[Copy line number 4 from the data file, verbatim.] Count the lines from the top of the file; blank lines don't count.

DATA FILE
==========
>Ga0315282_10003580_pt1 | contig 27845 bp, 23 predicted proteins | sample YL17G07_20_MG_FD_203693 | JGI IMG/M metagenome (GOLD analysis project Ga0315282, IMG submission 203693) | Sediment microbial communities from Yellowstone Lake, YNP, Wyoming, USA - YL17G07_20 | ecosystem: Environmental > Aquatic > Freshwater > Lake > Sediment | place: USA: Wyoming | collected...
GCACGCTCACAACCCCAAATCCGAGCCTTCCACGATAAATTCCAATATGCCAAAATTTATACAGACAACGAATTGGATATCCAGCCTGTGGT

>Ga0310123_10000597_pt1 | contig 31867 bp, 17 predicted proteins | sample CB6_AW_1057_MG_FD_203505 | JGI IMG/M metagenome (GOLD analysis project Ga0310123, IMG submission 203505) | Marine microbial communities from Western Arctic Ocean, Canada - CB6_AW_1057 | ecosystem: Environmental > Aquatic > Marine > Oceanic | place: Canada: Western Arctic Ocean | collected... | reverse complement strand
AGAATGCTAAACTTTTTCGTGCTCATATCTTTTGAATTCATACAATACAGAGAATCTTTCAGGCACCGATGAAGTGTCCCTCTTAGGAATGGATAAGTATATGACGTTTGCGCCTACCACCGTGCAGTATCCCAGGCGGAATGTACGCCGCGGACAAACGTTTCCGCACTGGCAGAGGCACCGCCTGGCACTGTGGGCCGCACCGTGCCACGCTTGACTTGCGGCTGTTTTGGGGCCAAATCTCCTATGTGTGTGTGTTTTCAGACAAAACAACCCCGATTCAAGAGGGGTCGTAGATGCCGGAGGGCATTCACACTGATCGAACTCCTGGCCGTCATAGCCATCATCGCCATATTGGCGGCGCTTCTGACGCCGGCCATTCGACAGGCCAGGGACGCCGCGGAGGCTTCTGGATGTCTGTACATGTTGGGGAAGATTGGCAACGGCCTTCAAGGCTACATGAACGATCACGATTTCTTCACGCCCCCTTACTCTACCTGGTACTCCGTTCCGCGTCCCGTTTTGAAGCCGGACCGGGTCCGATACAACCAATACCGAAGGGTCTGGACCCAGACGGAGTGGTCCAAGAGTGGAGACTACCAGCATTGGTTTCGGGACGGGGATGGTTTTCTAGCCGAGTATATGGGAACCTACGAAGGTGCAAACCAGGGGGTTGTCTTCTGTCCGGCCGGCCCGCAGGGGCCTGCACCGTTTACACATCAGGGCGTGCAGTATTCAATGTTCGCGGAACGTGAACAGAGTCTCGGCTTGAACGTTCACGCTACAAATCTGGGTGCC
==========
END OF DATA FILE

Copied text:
AGAATGCTAAACTTTTTCGTGCTCATATCTTTTGAATTCATACAATACAGAGAATCTTTCAGGCACCGATGAAGTGTCCCTCTTAGGAATGGATAAGTATATGACGTTTGCGCCTACCACCGTGCAGTATCCCAGGCGGAATGTACGCCGCGGACAAACGTTTCCGCACTGGCAGAGGCACCGCCTGGCACTGTGGGCCGCACCGTGCCACGCTTGACTTGCGGCTGTTTTGGGGCCAAATCTCCTATGTGTGTGTGTTTTCAGACAAAACAACCCCGATTCAAGAGGGGTCGTAGATGCCGGAGGGCATTCACACTGATCGAACTCCTGGCCGTCATAGCCATCATCGCCATATTGGCGGCGCTTCTGACGCCGGCCATTCGACAGGCCAGGGACGCCGCGGAGGCTTCTGGATGTCTGTACATGTTGGGGAAGATTGGCAACGGCCTTCAAGGCTACATGAACGATCACGATTTCTTCACGCCCCCTTACTCTACCTGGTACTCCGTTCCGCGTCCCGTTTTGAAGCCGGACCGGGTCCGATACAACCAATACCGAAGGGTCTGGACCCAGACGGAGTGGTCCAAGAGTGGAGACTACCAGCATTGGTTTCGGGACGGGGATGGTTTTCTAGCCGAGTATATGGGAACCTACGAAGGTGCAAACCAGGGGGTTGTCTTCTGTCCGGCCGGCCCGCAGGGGCCTGCACCGTTTACACATCAGGGCGTGCAGTATTCAATGTTCGCGGAACGTGAACAGAGTCTCGGCTTGAACGTTCACGCTACAAATCTGGGTGCC